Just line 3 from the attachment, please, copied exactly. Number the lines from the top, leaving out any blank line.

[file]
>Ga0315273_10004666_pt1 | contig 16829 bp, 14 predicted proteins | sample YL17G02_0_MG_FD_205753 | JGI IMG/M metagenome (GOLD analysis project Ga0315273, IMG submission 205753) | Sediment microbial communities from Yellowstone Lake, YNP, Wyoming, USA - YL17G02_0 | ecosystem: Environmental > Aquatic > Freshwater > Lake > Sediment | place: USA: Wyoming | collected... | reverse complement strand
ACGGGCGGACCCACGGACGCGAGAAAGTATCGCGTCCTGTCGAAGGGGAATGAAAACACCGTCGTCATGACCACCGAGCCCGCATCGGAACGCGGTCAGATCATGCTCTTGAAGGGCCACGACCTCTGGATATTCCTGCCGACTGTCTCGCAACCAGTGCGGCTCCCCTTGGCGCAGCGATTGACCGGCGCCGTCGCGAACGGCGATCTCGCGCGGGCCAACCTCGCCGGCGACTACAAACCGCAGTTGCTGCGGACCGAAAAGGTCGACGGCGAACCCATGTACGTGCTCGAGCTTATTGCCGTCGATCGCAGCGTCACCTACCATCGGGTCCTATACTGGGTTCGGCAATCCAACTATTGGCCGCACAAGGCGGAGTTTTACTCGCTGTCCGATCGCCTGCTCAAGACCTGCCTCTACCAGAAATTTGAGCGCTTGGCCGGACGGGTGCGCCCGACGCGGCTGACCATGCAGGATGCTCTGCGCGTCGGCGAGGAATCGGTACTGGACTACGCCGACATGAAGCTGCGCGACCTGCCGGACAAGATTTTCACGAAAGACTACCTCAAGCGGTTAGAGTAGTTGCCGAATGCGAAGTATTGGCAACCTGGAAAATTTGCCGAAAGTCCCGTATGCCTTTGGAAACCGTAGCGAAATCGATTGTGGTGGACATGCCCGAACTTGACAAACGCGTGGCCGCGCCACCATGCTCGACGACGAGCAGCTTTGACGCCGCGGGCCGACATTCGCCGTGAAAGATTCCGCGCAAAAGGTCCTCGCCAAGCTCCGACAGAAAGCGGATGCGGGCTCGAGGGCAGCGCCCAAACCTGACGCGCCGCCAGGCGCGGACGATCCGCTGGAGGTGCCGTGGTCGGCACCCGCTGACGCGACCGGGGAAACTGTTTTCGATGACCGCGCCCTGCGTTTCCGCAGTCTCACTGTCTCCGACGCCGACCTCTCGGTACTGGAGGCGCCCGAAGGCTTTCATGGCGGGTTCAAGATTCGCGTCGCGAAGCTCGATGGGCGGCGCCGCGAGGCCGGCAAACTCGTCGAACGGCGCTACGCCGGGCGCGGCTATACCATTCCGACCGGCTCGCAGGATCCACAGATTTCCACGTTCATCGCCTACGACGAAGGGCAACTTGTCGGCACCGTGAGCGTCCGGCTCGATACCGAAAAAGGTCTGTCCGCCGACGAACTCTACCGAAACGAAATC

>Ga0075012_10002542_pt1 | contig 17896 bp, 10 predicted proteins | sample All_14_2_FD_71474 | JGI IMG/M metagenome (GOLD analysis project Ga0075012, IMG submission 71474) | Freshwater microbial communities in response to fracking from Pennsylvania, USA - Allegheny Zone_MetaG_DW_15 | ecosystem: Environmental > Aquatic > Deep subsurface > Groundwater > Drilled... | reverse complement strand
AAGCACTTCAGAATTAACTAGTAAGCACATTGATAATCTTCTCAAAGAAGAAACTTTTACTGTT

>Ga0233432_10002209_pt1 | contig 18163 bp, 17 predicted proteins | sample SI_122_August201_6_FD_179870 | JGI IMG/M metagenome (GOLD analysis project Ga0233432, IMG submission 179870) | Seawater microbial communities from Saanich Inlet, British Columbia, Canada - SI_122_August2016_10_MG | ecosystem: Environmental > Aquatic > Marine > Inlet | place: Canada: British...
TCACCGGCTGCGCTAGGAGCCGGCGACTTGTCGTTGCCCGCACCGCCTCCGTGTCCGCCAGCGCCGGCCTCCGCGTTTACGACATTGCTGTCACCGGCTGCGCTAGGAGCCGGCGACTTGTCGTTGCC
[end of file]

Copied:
>Ga0075012_10002542_pt1 | contig 17896 bp, 10 predicted proteins | sample All_14_2_FD_71474 | JGI IMG/M metagenome (GOLD analysis project Ga0075012, IMG submission 71474) | Freshwater microbial communities in response to fracking from Pennsylvania, USA - Allegheny Zone_MetaG_DW_15 | ecosystem: Environmental > Aquatic > Deep subsurface > Groundwater > Drilled... | reverse complement strand